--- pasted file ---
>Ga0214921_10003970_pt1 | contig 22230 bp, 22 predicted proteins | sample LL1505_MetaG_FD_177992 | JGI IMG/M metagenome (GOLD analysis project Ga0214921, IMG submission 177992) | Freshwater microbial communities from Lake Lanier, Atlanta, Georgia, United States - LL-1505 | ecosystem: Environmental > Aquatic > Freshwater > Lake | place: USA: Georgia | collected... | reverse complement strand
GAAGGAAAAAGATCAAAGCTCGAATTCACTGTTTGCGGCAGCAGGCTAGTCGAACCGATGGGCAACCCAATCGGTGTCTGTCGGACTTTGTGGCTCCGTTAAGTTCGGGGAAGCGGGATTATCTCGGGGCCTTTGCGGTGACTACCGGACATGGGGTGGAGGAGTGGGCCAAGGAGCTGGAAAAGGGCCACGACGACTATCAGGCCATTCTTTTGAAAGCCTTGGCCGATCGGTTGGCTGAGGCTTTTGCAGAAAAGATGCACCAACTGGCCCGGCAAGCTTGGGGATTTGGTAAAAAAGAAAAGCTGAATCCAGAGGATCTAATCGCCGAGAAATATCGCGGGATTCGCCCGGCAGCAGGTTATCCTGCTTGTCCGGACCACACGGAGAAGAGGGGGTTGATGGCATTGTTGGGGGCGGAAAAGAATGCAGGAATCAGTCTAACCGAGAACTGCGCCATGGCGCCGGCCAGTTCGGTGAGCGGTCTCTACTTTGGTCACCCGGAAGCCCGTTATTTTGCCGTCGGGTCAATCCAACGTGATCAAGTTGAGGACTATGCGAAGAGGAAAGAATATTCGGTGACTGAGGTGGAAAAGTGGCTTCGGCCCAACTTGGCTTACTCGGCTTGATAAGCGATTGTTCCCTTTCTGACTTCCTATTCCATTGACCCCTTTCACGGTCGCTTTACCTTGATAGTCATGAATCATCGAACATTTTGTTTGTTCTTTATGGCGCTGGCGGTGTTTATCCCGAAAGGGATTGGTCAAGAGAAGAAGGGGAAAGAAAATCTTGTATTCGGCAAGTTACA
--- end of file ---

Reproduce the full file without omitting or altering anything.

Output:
>Ga0214921_10003970_pt1 | contig 22230 bp, 22 predicted proteins | sample LL1505_MetaG_FD_177992 | JGI IMG/M metagenome (GOLD analysis project Ga0214921, IMG submission 177992) | Freshwater microbial communities from Lake Lanier, Atlanta, Georgia, United States - LL-1505 | ecosystem: Environmental > Aquatic > Freshwater > Lake | place: USA: Georgia | collected... | reverse complement strand
GAAGGAAAAAGATCAAAGCTCGAATTCACTGTTTGCGGCAGCAGGCTAGTCGAACCGATGGGCAACCCAATCGGTGTCTGTCGGACTTTGTGGCTCCGTTAAGTTCGGGGAAGCGGGATTATCTCGGGGCCTTTGCGGTGACTACCGGACATGGGGTGGAGGAGTGGGCCAAGGAGCTGGAAAAGGGCCACGACGACTATCAGGCCATTCTTTTGAAAGCCTTGGCCGATCGGTTGGCTGAGGCTTTTGCAGAAAAGATGCACCAACTGGCCCGGCAAGCTTGGGGATTTGGTAAAAAAGAAAAGCTGAATCCAGAGGATCTAATCGCCGAGAAATATCGCGGGATTCGCCCGGCAGCAGGTTATCCTGCTTGTCCGGACCACACGGAGAAGAGGGGGTTGATGGCATTGTTGGGGGCGGAAAAGAATGCAGGAATCAGTCTAACCGAGAACTGCGCCATGGCGCCGGCCAGTTCGGTGAGCGGTCTCTACTTTGGTCACCCGGAAGCCCGTTATTTTGCCGTCGGGTCAATCCAACGTGATCAAGTTGAGGACTATGCGAAGAGGAAAGAATATTCGGTGACTGAGGTGGAAAAGTGGCTTCGGCCCAACTTGGCTTACTCGGCTTGATAAGCGATTGTTCCCTTTCTGACTTCCTATTCCATTGACCCCTTTCACGGTCGCTTTACCTTGATAGTCATGAATCATCGAACATTTTGTTTGTTCTTTATGGCGCTGGCGGTGTTTATCCCGAAAGGGATTGGTCAAGAGAAGAAGGGGAAAGAAAATCTTGTATTCGGCAAGTTACA